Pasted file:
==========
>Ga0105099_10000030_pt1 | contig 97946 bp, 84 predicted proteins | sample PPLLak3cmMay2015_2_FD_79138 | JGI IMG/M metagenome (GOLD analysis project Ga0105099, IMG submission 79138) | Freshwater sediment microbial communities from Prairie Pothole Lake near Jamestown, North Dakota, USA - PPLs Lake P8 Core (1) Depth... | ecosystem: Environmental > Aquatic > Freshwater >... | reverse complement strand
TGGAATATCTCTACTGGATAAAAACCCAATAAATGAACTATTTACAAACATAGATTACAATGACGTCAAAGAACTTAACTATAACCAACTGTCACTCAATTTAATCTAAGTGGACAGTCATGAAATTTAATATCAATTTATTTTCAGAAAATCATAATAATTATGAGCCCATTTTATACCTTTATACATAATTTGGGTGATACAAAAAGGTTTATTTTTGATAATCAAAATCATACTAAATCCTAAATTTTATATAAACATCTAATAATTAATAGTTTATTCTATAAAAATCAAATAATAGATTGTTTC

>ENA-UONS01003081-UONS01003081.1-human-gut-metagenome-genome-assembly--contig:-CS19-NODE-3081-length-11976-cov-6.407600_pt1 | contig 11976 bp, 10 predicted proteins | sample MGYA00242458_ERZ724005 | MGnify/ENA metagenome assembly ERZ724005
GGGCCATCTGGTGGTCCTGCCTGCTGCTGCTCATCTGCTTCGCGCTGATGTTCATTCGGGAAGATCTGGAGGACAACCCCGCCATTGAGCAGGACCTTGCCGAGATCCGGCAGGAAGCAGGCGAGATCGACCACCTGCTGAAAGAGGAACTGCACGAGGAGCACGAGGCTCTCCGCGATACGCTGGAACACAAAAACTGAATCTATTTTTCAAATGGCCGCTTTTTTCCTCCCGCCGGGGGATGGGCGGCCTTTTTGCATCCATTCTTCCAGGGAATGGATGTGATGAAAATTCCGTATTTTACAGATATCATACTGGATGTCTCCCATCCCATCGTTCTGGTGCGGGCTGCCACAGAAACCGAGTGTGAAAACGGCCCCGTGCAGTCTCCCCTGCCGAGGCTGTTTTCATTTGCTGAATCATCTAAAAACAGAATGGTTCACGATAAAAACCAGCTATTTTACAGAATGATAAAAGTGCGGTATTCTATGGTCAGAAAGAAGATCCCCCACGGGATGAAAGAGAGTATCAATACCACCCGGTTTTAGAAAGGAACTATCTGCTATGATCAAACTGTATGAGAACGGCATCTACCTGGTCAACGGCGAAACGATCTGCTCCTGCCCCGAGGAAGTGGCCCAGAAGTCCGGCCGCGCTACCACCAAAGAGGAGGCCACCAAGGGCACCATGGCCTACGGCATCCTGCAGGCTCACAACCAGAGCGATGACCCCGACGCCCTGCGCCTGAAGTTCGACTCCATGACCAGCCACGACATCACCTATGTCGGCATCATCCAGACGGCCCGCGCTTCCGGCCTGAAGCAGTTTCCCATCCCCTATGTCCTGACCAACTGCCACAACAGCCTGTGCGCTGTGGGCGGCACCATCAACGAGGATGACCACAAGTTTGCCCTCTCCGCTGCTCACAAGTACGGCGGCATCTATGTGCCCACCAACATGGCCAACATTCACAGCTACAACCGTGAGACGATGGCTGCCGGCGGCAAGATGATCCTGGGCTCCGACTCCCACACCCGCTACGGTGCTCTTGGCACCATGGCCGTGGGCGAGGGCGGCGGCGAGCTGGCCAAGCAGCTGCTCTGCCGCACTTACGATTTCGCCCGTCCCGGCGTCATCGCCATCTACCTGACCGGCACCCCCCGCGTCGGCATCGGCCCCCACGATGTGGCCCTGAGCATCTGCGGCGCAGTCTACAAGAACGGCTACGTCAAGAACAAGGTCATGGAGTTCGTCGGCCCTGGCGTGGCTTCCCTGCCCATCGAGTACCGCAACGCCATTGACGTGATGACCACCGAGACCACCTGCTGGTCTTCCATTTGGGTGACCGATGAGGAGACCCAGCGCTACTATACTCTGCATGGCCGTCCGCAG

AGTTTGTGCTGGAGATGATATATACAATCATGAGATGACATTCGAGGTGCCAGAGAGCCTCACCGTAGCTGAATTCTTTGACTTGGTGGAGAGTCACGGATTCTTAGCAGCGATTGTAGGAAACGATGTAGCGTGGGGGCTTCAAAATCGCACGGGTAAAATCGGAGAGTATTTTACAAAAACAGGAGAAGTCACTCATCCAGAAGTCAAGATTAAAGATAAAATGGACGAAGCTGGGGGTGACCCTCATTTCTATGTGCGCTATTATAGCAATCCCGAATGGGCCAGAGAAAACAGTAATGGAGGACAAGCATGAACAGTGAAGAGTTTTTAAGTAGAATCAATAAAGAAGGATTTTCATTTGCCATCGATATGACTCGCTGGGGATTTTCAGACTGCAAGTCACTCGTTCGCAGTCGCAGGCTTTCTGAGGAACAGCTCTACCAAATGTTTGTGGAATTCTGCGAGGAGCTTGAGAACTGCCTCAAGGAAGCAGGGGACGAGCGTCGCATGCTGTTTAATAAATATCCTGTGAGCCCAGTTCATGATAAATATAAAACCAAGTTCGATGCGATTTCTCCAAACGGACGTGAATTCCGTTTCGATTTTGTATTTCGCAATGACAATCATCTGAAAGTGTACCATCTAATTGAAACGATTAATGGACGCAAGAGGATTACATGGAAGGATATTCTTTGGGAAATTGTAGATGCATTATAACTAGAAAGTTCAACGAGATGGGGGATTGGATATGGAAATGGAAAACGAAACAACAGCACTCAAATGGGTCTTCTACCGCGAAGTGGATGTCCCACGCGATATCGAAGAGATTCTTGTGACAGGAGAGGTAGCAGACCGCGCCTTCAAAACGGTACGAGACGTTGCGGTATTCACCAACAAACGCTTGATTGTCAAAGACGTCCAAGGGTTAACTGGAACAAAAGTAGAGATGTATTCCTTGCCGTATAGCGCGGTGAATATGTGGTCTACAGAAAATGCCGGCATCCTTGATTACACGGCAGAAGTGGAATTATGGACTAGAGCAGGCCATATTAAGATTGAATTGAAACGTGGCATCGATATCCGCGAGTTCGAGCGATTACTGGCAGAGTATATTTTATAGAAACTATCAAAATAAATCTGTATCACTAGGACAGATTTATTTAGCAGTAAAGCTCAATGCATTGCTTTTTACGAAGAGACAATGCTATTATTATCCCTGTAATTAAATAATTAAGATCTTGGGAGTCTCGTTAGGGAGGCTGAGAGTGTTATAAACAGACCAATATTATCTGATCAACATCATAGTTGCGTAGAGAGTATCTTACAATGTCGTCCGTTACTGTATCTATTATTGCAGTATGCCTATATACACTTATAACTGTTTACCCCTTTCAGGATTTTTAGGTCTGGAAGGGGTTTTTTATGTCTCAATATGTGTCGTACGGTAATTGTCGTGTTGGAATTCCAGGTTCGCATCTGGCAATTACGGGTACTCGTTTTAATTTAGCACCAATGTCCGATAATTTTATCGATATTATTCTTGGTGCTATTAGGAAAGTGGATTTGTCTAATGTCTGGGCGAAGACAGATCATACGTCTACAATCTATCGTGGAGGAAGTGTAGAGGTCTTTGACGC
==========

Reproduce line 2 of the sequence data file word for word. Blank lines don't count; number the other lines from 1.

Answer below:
TGGAATATCTCTACTGGATAAAAACCCAATAAATGAACTATTTACAAACATAGATTACAATGACGTCAAAGAACTTAACTATAACCAACTGTCACTCAATTTAATCTAAGTGGACAGTCATGAAATTTAATATCAATTTATTTTCAGAAAATCATAATAATTATGAGCCCATTTTATACCTTTATACATAATTTGGGTGATACAAAAAGGTTTATTTTTGATAATCAAAATCATACTAAATCCTAAATTTTATATAAACATCTAATAATTAATAGTTTATTCTATAAAAATCAAATAATAGATTGTTTC